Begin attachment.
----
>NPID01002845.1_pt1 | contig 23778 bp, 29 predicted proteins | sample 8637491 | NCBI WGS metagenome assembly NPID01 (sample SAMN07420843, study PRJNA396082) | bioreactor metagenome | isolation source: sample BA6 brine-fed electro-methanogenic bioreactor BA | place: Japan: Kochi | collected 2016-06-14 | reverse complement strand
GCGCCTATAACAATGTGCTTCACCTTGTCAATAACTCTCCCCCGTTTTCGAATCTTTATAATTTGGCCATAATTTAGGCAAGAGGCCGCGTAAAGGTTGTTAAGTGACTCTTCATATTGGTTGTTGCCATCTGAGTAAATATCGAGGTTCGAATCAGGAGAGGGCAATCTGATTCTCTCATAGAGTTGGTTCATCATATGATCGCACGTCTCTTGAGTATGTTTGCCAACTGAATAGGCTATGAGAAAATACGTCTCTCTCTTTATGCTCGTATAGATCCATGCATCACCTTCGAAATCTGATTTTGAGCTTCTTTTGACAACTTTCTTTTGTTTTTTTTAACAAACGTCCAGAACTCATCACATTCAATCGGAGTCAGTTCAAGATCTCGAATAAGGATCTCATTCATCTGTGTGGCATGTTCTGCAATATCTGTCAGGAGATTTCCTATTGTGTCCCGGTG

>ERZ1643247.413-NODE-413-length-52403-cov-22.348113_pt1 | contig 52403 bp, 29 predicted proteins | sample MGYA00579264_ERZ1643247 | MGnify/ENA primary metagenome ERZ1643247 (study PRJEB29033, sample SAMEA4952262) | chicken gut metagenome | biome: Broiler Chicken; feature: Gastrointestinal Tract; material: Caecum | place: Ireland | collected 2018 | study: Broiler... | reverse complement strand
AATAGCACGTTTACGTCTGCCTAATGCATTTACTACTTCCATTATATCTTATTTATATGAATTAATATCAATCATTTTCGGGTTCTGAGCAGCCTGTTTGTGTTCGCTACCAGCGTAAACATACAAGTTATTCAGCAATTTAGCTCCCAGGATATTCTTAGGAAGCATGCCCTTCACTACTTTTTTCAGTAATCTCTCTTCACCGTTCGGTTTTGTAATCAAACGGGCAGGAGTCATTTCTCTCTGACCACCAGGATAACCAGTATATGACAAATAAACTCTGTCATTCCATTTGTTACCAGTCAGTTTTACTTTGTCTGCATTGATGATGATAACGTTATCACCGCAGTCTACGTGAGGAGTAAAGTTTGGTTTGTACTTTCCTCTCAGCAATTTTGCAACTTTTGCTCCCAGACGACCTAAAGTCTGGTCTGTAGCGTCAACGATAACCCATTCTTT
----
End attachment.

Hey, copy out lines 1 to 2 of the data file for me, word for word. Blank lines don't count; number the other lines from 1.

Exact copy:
>NPID01002845.1_pt1 | contig 23778 bp, 29 predicted proteins | sample 8637491 | NCBI WGS metagenome assembly NPID01 (sample SAMN07420843, study PRJNA396082) | bioreactor metagenome | isolation source: sample BA6 brine-fed electro-methanogenic bioreactor BA | place: Japan: Kochi | collected 2016-06-14 | reverse complement strand
GCGCCTATAACAATGTGCTTCACCTTGTCAATAACTCTCCCCCGTTTTCGAATCTTTATAATTTGGCCATAATTTAGGCAAGAGGCCGCGTAAAGGTTGTTAAGTGACTCTTCATATTGGTTGTTGCCATCTGAGTAAATATCGAGGTTCGAATCAGGAGAGGGCAATCTGATTCTCTCATAGAGTTGGTTCATCATATGATCGCACGTCTCTTGAGTATGTTTGCCAACTGAATAGGCTATGAGAAAATACGTCTCTCTCTTTATGCTCGTATAGATCCATGCATCACCTTCGAAATCTGATTTTGAGCTTCTTTTGACAACTTTCTTTTGTTTTTTTTAACAAACGTCCAGAACTCATCACATTCAATCGGAGTCAGTTCAAGATCTCGAATAAGGATCTCATTCATCTGTGTGGCATGTTCTGCAATATCTGTCAGGAGATTTCCTATTGTGTCCCGGTG